Objective With subspecialty surgical care often unavailable to poor patients in developing countries, short-term brigades have filled a portion of the gap. We prospectively assessed the cost effectiveness of a pediatric neurosurgical brigade to Guatemala City, Guatemala.
Methods Data were collected on a weeklong annual pediatric neurosurgical brigade to Guatemala. Disability adjusted life-years (DALYs) averted were the metric of surgical effectiveness. Cost data included brigade expenses, as well as all costs incurred by the local health care system and patient families.
Results During the mission, 17 pediatric neurosurgical interventions were performed. Conditions these patients suffered would result in 382 total DALYs. Using conservative values of surgical effectiveness, procedures performed averted 138.1 DALYs. Although all operative and postoperative costs were covered by the visiting surgical team, patients spent an average of $226 in U.S. dollars for preoperative workup, travel, food/lodging, and lost wages (range, $36-$538). The local health care system absorbed a total cost of $12,910. Complete mission costs were $53,152, for a cost effectiveness of $385 per DALY averted.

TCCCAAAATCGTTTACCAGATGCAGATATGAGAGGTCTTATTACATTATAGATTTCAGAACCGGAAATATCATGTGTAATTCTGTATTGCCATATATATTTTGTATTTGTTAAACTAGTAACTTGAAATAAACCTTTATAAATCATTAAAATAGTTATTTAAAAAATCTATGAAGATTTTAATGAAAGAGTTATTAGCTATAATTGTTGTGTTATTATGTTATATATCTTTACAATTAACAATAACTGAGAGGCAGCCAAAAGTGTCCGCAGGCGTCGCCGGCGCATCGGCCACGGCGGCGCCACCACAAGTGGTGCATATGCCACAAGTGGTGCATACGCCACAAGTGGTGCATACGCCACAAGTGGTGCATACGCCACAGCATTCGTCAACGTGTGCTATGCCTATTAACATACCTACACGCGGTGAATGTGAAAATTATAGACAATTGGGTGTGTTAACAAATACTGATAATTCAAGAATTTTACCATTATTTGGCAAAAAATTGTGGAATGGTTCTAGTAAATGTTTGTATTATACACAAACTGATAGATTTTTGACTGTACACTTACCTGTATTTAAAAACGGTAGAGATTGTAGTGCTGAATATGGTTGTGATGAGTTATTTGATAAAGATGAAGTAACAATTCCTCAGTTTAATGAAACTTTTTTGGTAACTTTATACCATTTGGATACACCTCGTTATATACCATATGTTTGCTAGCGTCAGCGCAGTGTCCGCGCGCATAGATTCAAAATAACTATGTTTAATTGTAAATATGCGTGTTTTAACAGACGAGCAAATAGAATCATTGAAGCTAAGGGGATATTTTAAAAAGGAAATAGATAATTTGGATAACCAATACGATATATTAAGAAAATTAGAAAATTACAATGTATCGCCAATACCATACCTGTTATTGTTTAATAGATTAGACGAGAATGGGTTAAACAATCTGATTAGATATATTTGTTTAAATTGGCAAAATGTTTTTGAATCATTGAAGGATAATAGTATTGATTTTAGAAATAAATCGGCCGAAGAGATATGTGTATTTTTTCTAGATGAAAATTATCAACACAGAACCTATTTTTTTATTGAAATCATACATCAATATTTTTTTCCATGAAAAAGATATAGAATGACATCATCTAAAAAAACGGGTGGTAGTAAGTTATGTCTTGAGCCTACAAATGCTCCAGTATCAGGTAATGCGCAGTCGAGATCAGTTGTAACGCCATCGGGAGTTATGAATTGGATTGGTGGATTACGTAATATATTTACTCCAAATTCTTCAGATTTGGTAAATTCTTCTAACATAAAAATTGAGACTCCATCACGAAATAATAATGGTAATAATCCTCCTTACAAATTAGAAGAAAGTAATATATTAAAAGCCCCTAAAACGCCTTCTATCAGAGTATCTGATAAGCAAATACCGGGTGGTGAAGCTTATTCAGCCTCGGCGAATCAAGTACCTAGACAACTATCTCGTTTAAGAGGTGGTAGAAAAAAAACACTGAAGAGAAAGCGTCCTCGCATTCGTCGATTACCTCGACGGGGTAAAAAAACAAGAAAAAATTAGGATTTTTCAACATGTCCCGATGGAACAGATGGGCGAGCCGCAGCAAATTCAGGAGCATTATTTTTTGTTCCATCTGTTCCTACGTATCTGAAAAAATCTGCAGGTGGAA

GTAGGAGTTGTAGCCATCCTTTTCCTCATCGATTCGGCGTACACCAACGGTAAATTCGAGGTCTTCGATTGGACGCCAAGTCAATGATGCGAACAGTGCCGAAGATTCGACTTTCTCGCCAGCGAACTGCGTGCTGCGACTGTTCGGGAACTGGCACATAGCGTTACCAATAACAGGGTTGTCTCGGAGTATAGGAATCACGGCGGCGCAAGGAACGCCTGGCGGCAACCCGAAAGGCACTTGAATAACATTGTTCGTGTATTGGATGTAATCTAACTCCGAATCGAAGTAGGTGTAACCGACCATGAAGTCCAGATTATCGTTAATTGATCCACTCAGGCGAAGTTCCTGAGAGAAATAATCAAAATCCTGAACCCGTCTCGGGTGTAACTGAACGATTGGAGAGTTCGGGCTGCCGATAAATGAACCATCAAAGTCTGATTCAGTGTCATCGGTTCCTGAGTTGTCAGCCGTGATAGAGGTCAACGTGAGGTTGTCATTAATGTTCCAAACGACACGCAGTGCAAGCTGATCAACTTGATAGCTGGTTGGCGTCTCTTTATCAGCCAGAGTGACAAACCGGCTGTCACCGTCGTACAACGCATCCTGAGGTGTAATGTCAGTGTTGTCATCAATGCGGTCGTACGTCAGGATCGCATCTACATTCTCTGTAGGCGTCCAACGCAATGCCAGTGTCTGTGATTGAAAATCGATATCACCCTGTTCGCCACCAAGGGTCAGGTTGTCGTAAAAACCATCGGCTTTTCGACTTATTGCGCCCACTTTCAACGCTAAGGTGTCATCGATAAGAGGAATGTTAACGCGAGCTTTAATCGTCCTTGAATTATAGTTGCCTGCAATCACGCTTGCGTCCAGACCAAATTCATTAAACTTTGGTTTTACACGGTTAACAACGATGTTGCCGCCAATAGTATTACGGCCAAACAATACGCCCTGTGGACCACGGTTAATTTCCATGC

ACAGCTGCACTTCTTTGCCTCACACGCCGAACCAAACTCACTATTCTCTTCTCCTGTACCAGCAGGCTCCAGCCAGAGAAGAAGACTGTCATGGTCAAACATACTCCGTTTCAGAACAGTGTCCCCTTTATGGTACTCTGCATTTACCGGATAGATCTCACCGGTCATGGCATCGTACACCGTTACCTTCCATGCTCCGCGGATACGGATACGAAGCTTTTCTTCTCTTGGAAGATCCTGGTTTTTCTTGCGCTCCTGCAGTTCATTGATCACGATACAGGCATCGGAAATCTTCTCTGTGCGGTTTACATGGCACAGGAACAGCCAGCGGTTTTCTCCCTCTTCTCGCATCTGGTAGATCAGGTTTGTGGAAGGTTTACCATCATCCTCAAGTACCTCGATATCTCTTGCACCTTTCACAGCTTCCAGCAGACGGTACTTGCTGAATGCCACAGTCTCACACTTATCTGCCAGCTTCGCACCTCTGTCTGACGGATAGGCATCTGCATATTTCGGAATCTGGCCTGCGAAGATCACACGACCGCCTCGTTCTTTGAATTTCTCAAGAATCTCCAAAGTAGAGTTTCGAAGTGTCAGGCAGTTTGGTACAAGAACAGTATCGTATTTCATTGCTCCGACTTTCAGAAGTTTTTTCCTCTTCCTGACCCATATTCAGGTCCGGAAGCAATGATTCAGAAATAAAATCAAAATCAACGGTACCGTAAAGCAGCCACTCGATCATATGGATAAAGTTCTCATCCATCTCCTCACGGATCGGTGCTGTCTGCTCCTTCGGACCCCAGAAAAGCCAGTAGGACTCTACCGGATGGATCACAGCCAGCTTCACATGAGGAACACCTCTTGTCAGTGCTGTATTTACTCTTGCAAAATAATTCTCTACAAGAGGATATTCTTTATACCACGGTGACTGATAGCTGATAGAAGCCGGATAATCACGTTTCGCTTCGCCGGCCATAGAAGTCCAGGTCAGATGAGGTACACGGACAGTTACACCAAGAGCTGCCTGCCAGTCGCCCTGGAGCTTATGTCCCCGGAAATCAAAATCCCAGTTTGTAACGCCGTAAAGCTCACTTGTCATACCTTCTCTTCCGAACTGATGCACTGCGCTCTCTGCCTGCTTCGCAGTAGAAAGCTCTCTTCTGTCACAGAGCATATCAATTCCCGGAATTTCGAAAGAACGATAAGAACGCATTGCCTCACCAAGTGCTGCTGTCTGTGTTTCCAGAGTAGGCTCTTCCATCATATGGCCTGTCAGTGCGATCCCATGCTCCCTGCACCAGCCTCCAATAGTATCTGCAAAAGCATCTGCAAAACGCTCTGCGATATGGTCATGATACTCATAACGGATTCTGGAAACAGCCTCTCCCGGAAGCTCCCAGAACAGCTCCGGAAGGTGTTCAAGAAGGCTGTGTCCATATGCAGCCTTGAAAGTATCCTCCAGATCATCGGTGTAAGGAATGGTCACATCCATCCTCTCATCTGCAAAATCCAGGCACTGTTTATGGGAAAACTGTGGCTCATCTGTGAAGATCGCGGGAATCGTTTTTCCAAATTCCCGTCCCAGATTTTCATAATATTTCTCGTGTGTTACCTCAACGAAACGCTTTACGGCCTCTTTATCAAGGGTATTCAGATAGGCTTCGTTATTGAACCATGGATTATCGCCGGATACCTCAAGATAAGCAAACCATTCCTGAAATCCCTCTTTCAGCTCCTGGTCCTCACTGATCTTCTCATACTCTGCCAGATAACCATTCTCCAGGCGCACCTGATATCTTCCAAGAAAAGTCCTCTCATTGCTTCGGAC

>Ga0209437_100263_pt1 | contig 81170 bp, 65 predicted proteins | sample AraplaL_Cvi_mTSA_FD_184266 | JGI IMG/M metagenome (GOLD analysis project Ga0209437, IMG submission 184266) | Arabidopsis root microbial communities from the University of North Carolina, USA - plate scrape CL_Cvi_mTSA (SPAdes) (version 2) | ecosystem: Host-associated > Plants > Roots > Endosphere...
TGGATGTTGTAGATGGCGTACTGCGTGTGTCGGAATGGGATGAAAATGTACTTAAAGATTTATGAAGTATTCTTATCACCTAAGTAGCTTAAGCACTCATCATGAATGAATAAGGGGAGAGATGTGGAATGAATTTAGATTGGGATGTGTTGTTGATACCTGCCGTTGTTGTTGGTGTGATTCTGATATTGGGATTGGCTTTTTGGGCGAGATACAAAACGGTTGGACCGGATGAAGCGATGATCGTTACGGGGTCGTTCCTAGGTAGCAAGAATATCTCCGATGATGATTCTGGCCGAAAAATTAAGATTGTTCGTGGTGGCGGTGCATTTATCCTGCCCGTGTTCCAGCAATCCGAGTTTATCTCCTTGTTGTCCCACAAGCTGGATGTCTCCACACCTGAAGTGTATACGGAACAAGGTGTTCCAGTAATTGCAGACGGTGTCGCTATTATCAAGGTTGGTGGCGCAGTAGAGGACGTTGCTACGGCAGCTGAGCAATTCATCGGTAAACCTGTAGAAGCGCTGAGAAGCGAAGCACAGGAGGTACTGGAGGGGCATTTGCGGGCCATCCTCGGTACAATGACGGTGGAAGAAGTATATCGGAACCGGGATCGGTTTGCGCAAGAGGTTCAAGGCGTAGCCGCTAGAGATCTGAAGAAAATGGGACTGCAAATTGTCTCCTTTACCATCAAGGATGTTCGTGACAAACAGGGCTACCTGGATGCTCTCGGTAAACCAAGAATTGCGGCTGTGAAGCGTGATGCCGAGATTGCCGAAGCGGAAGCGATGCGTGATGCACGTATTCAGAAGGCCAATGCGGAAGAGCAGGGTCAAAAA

Conclusions To our knowledge, this is the first study evaluating cost effectiveness of a short-term neurosurgical brigade. Although surgical intervention is acknowledged as playing a crucial role in global health, subspecialty surgical care is still broadly perceived as a luxury. Although providing care through local surgeons is undeniably more efficient than bringing in foreign medical teams, such care is not universally available. This study argues that volunteer neurosurgical teams can provide high complexity care with a competitive cost-effective profile.
- Cost effectiveness
- Medical missions
ASJC Scopus subject areas
- Clinical Neurology